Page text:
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Twitter, Inc. Securities Litigation

The Class Action Case Files

Portfolio monitoring and asset recovery of growing global securities class actions can be daunting.
Broadridge can help simplify the complex.

Just the Facts

Twitter and two former senior executives have struck a $809.5 million settlement to resolve allegations that the company misrepresented its monthly active user growth throughout 2015. This settlement represents 24% - 30% of estimated recoverable damages, which is up to nine times the median recovery, on a percentage basis, when compared to similarly sized settlements. The $809.5 million settlement is also one of the largest securities class action settlements of all time, but interestingly, isn’t the largest settlement in 2022. That accolade belongs to the €1.4 billion global Steinhoff International settlement.

Case Name In re Twitter, Inc. Securities Litigation
Class Period February 6, 2015 - July 28, 2015
Settlement Amount $809,500,000
Security Twitter common stock (TWTR; 90184L102; US90184L1026; BFLR866)
Court United States District Court for the
Northern District of California
Class Counsel Motley Rice LLC and
Robbins Geller Rudman & Dowd LLP
Class Representatives KBC Asset Management NV and
National Elevator Industry Pension Fund
Initial Complaint Filed September 16, 2016
Preliminary Approval August 5, 2022
Final Approval Hearing November 17, 2022
Claim Filing Deadline November 23, 2022

Twitter, Inc. is a communications company based in San Francisco, California. In 2006, the company launched their primary product Twitter, a social networking platform that allows users to consume, create, distribute, and discover content. To generate revenue, Twitter sells ad space to global advertisers that aim to reach a large and growing user base. Thus, the company and analysts have focused closely on metrics measuring total users and, equally as important, the level of engagement of such users.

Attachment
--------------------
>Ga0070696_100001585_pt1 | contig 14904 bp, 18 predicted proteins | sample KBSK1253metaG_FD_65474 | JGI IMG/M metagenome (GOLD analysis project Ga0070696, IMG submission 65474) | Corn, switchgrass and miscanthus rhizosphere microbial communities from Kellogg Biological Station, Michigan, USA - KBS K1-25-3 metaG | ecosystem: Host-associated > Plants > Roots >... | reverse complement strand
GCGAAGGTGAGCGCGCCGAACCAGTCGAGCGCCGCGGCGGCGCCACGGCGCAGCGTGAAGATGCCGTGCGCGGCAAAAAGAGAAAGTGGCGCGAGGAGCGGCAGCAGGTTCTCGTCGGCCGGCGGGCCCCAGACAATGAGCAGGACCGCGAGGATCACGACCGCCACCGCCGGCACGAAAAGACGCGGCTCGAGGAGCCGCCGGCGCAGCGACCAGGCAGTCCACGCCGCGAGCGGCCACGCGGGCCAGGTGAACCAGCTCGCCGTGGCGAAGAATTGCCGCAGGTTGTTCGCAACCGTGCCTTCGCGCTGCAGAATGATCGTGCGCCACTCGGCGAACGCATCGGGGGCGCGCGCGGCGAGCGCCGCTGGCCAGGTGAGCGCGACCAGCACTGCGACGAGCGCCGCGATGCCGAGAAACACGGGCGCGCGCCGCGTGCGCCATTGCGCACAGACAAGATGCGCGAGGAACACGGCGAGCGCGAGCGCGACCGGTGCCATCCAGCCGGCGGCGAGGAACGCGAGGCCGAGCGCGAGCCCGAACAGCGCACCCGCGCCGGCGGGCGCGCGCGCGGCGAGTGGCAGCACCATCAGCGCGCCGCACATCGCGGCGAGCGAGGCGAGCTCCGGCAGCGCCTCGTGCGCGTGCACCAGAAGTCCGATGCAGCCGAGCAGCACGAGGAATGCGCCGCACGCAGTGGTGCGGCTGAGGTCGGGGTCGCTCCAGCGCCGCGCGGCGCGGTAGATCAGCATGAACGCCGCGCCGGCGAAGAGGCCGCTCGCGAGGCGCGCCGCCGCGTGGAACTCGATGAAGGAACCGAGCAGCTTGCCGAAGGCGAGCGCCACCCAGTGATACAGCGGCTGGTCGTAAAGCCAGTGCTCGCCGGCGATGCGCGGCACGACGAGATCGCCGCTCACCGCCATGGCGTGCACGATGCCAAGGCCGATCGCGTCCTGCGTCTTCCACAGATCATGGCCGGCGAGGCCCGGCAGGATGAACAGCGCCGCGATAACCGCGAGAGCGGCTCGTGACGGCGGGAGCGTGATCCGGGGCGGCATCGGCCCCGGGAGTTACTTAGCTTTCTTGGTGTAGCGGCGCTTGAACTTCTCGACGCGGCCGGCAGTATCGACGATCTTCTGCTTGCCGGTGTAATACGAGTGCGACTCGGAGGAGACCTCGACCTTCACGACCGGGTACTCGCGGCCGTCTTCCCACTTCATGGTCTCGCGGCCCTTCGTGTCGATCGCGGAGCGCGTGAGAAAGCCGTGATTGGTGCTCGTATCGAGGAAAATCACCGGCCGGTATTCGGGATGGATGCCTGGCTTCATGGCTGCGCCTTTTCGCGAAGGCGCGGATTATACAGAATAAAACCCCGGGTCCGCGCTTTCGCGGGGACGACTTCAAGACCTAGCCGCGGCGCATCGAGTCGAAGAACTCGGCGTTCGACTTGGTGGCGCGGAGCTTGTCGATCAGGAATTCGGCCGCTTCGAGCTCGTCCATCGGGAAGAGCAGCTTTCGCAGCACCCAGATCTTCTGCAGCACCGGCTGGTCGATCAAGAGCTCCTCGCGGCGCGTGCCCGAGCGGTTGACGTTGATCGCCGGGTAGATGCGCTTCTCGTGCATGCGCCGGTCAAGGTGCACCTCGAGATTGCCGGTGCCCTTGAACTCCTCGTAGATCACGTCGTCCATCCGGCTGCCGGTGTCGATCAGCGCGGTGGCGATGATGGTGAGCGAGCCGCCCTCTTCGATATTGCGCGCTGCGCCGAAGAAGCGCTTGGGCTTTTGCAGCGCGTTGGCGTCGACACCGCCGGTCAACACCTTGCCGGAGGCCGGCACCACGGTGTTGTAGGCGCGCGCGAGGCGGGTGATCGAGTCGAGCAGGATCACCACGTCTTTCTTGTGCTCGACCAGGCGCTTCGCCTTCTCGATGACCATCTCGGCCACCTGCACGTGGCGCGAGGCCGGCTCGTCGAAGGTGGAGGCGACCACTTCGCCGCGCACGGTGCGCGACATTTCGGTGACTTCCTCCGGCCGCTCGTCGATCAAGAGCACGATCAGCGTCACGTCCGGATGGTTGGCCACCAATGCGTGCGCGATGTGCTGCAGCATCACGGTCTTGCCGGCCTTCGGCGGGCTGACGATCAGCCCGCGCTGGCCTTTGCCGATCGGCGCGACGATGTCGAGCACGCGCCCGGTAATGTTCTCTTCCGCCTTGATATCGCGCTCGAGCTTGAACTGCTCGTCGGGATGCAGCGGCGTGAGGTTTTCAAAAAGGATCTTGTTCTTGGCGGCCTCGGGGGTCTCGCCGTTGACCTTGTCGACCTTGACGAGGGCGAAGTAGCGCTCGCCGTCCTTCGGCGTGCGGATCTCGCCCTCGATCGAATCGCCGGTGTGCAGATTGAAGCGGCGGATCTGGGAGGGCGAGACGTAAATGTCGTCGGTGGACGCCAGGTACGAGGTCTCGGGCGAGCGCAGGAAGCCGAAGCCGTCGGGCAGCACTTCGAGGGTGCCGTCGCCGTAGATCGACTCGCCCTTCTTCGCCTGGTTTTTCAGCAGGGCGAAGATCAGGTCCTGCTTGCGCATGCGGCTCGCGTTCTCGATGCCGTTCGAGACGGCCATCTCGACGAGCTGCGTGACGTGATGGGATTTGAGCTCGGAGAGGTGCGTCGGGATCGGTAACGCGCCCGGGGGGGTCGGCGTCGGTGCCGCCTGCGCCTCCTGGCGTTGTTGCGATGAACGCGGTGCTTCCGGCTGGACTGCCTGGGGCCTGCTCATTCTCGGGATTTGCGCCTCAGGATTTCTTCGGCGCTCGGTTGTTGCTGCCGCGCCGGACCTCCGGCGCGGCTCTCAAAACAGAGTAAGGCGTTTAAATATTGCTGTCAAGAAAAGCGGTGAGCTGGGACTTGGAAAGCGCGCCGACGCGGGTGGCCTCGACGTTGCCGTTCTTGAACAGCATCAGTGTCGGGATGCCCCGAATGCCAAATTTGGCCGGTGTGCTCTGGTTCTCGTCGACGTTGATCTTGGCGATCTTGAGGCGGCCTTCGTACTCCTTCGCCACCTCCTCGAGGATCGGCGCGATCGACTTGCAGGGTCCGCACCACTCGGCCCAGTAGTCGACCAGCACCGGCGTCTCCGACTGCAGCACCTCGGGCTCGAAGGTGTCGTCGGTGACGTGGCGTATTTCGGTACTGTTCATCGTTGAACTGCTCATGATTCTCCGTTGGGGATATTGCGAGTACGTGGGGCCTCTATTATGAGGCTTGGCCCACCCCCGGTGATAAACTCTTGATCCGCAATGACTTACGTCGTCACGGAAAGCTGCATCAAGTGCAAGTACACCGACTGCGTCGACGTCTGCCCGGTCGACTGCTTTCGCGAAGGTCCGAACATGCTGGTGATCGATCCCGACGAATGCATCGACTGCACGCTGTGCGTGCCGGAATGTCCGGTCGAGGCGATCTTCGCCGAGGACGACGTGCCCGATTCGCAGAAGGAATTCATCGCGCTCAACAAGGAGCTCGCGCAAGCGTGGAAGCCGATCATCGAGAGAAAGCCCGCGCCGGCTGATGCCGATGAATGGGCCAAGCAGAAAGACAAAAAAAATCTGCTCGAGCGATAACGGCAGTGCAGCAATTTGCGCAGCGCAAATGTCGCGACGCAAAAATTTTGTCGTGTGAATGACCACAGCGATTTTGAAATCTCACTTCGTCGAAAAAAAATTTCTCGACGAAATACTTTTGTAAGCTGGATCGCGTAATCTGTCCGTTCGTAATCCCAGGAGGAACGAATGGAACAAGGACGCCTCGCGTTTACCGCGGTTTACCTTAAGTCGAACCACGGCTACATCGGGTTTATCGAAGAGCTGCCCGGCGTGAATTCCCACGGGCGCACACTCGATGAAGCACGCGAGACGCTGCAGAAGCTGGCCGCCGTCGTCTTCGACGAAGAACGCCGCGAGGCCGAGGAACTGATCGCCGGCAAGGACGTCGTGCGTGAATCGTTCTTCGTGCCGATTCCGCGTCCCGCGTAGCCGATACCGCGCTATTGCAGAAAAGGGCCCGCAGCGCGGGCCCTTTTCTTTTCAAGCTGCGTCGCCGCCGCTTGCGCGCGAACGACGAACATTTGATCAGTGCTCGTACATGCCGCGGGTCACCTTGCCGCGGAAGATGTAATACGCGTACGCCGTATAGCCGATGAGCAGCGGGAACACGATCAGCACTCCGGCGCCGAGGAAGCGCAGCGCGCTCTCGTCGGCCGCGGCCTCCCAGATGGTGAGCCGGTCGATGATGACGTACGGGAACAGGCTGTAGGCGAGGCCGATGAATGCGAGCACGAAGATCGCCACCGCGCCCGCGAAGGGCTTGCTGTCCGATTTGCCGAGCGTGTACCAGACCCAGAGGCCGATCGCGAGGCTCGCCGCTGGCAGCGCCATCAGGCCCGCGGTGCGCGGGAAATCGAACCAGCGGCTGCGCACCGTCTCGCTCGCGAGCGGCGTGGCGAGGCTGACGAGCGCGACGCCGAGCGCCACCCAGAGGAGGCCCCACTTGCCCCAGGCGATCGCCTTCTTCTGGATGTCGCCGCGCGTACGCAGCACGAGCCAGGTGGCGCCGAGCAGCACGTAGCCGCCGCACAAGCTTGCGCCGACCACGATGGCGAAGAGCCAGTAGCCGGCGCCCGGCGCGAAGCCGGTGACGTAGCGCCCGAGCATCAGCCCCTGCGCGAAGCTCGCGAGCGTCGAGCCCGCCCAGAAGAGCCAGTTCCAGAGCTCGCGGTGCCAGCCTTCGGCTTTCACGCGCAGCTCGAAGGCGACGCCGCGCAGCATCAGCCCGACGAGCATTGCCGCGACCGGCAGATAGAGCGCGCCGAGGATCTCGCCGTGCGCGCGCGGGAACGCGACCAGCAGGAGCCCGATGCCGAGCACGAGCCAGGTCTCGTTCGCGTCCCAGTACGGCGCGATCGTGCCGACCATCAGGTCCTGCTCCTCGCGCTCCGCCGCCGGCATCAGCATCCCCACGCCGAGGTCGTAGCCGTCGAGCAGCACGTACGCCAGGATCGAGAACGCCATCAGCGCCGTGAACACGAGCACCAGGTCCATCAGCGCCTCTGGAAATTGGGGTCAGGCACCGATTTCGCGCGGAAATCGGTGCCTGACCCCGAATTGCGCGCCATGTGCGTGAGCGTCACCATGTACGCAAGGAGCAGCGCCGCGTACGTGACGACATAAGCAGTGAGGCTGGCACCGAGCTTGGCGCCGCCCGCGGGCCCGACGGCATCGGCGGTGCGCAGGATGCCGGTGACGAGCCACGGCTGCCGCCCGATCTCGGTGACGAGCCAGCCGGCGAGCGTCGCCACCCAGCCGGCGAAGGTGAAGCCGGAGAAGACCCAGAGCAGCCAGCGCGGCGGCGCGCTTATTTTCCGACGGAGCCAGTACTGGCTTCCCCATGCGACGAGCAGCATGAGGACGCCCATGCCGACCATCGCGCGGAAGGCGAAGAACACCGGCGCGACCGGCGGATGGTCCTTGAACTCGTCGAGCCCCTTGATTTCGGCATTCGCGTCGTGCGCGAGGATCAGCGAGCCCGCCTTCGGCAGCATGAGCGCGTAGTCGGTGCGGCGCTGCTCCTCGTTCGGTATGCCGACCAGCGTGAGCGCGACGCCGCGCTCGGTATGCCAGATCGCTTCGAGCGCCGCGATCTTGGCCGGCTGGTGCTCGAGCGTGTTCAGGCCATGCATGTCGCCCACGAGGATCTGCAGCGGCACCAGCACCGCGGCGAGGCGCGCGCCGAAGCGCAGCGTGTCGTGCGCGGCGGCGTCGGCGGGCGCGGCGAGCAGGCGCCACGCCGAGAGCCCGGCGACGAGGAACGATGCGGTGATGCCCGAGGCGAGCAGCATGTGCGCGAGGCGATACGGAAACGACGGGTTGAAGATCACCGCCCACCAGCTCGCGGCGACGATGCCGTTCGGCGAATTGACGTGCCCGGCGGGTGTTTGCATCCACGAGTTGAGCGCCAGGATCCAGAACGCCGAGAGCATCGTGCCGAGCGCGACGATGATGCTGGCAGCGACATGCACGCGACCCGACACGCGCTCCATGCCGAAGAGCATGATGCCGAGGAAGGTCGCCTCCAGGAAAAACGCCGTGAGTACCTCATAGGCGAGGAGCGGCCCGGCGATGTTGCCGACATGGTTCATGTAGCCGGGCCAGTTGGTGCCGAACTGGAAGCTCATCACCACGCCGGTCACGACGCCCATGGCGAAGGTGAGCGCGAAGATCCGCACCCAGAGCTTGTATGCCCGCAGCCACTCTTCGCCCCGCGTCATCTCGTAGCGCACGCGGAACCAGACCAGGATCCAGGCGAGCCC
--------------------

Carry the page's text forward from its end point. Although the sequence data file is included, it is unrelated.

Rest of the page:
Plaintiffs allege that, in 2015, Twitter made misrepresentations and omissions about the company’s prospects for increasing user growth and engagement including that Twitter knowingly made inaccurate public statements regarding these metrics and failed to disclose that the company’s actual user growth was much slower. As a result, Twitter’s stock dropped to under $26 per share, down from $50 per share in early 2015.

Investors who purchased or acquired Twitter, Inc. common stock between February 6, 2015 and July 28, 2015 have until November 23, 2022 to file their claim.

Case Challenges

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In order to potentially have a recognized loss under the court-approved Plan of Allocation, class members that purchased Twitter common stock prior to the first corrective disclosure, which occurred on April 28, 2015, must have held those shares until at least 3:07 p.m. EDT on April 28, 2015. If the class member sold their shares prior to 3:07 p.m. then their recognized loss would be $0.00.

IMPACT: Complicated recognized loss calculations increase the amount of time and expertise necessary to accurately calculate each claimant’s recognized loss amount, especially when bespoke processes may be required to identify eligible transactions properly and completely to maximize recovery. This challenge leads to a more complicated and involved review and quality assurance process to confirm the accuracy and completeness of the Administrator’s findings and to ensure an accurate recovery.

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Since Twitter’s November 2013 IPO, it has consistently ranked among the top recognized tech stocks.

IMPACT: When dealing with widely held securities, portfolio monitoring is made more complicated by the size of the searches and resulting data exports. Additionally, the time required to prepare and file claims can increase exponentially, and significant quality assurance measures may be needed to ensure accuracy and completeness of the files before they can even be filed.

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The class period began on February 6, 2015.

IMPACT: Financial institutions and individuals typically keep copies of statements, broker confirmations and house data relating to their accounts for approximately seven years which is right when this class period begins. Consequently, it may be difficult for class members to (a) provide transaction information beyond seven years, and (b) provide all required supporting documentation. As a result, class members may miss eligible transactions, negatively impacting their potential recognized loss. However, since this case was originally filed in 2016, early preparation and data warehousing would put the class member in good standing.

Each year billions of dollars are being left on the table.

Find the right advocate who can help you maximize recoveries.

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